Often you’ll hear people explain about someone who has Alzheimer’s, “He’s not himself anymore.” We said that about mom more than once: “She’s changed. It’s the Alzheimer’s.”
Is it? Did she?
Sometimes I wonder if filter-thinning dementia exposes hidden layers, a lifetime of layers that were tamped down, that no one knew.
Some of the layers are unpleasant, so we like to think, “She’s changed. She’s not herself.”
In the thick of her Alzheimer’s, one of my grandmothers began swearing like a sailor. She had been the meek, sweet grandmother, quiet, a little unsure of herself outside of her home. Maybe she had some bottled up frustrations? Anger? Perhaps she was tired of being the wallflower.
The other grandmother who had very little patience for bottling up her impatience or discontent and had always filled a room with her confidence became sweet, gentle, unsure, and very dependent on my grandfather. Maybe she was tired of always holding it together and proving herself? Maybe she was weary of quick discipline to keep life in order.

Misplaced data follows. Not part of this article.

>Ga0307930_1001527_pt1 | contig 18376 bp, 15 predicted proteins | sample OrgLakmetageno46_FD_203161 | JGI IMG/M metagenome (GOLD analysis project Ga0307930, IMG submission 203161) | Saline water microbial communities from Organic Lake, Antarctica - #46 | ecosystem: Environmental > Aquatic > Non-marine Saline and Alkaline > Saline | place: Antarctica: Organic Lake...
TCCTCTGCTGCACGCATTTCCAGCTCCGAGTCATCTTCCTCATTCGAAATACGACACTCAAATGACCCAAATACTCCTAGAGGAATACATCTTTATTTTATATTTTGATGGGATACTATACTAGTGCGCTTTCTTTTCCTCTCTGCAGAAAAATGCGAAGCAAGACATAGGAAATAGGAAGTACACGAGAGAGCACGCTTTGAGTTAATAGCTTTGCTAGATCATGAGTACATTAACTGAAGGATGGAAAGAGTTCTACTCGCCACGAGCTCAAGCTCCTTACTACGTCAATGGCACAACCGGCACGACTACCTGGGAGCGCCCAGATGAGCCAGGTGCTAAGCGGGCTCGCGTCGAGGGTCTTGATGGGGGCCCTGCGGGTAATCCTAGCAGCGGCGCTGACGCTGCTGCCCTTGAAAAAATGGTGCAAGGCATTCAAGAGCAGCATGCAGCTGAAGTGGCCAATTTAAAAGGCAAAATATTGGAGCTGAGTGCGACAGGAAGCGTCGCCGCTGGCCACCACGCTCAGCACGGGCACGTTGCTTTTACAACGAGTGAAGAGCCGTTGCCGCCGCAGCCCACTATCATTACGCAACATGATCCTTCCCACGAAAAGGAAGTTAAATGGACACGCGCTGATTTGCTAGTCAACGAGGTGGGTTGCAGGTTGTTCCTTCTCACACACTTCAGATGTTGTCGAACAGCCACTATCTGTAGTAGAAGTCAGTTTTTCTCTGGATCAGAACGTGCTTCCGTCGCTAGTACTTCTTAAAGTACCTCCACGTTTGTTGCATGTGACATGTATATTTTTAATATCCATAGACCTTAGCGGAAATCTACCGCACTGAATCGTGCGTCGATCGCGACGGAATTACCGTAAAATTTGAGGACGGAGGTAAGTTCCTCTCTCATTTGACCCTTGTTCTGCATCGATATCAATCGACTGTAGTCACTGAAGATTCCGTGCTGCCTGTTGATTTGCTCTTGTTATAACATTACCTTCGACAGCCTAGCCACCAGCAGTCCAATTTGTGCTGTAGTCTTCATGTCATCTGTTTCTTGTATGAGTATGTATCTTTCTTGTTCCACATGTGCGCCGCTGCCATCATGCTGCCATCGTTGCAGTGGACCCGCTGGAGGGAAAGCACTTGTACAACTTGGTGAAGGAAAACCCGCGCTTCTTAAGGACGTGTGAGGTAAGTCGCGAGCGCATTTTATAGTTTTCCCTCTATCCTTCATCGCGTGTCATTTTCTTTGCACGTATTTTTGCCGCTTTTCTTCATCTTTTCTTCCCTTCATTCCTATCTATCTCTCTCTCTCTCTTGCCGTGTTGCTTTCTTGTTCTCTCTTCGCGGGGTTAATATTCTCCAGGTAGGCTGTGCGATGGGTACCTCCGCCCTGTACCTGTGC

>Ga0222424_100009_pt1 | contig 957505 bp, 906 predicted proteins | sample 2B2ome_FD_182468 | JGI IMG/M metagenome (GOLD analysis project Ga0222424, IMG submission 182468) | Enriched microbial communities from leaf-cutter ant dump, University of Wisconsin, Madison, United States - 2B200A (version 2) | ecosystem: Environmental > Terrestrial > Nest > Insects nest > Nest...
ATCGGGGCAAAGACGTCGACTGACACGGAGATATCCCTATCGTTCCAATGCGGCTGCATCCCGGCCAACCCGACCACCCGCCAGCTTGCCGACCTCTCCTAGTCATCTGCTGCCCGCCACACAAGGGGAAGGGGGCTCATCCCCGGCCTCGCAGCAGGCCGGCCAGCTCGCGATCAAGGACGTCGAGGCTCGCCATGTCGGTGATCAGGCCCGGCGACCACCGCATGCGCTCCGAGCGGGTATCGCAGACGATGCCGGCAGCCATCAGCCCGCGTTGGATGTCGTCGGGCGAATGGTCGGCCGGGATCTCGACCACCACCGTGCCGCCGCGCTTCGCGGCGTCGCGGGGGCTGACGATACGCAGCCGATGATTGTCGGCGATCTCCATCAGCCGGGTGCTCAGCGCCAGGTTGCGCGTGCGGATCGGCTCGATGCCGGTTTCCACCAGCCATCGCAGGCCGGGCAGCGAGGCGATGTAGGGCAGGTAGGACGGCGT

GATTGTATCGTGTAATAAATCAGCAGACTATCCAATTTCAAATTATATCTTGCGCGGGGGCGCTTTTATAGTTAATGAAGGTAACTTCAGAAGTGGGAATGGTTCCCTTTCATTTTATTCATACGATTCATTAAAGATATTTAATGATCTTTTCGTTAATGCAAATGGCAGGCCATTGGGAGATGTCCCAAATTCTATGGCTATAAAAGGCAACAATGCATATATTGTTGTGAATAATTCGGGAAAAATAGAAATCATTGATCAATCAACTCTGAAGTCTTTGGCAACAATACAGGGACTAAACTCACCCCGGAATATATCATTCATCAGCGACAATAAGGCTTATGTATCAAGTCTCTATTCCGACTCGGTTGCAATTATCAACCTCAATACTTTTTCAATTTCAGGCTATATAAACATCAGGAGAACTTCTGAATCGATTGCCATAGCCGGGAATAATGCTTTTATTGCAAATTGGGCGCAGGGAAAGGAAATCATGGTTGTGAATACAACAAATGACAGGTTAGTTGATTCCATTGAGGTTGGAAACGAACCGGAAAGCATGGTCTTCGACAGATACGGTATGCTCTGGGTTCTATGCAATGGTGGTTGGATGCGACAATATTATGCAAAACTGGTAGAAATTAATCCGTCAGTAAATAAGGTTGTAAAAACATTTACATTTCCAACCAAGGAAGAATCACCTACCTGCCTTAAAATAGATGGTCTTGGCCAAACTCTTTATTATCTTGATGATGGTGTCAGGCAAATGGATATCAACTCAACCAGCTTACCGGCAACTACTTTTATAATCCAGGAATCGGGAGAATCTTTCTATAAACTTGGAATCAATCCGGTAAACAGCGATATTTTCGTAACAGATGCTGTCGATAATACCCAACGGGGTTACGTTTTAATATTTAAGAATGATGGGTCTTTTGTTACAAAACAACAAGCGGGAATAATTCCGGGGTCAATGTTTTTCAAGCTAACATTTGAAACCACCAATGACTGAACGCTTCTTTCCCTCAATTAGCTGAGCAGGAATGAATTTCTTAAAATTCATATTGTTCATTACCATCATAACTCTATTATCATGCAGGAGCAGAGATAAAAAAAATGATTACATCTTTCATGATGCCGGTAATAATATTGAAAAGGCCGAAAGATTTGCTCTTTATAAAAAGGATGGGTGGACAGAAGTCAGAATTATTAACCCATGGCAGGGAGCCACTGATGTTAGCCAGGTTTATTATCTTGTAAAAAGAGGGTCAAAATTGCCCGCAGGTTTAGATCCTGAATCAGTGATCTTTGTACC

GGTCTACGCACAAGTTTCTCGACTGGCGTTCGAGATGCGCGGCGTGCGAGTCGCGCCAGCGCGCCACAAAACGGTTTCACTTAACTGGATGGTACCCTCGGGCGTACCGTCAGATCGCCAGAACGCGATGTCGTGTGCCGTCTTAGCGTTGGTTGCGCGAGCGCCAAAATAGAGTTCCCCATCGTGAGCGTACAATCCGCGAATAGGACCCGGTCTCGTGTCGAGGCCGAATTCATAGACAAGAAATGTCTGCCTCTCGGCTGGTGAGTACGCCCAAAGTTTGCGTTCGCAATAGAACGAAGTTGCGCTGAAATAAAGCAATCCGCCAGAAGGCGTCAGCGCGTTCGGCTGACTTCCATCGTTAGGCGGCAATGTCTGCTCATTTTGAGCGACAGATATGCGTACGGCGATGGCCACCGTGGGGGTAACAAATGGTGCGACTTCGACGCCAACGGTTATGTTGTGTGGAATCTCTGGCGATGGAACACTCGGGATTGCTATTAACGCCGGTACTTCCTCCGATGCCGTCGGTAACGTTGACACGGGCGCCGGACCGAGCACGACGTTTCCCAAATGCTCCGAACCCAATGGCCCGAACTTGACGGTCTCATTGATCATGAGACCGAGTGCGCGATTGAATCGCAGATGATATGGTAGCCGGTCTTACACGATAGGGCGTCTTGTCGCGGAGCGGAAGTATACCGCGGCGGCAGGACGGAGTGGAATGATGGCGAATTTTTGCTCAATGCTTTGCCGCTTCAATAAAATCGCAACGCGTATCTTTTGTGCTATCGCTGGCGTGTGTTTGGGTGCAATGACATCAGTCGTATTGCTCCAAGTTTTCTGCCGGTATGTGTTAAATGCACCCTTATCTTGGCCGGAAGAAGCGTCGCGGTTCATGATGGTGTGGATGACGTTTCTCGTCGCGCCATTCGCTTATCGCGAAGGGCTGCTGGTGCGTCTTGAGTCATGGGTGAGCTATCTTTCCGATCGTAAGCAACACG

Mom changed. She became more tender with people and with animals in her Alzheimer’s. She wasn’t herself… Or was this the part of herself that she hadn’t shared before because she had to be strong and tough. She also threw hissy fits and tantrums, but the tender moments stood out in number.
I wrote this post after watching a tender moment between mom and her sister, less than a month before her sister died. Mom’s tenderness was a surprise, and I’m grateful I was there for it.
If you’re the caretaker, your person will change. Whether the change is easy or challenging, laced with tenderness or rage, respond with as much compassion as you can muster. They are in an unforgiving battle. My hope for you is that you will be present for some of the wins that remain. They might be tiny, fractured moments, but you will carry them with you when this is over.
©Pennie Nichols. All Rights Reserved. 2023.
There’s a song I’m not crazy about but I can’t get it out of my head.
I had mostly succeeded. Then Spotify played it again and now the ear bug.
Since I haven’t been writing about anything, I decided I’d write about this song and a lesson I learned from my mom.
The song starts:
Like the moon in the sky in the afternoon in July
From the get-go, anyone who knows me might ask: “What’s your problem? The moon? You love it more than ice cream. July? Your birthday month!”
But if you know me, you’re also asking: “Why haven’t you been writing?”
So many answers:
- Something personal I can’t get my head around.
- Don’t want to hurt people I love.
- Life’s complicated.
- I’m busy.
- I’m thinking.
- I’m a coward.
The song goes on:
A little darkness hangs there above me.
We all have a little darkness. I’m not unique. But sometimes that darkness falls heavy, tangles up around our ankles making it hard to move forward.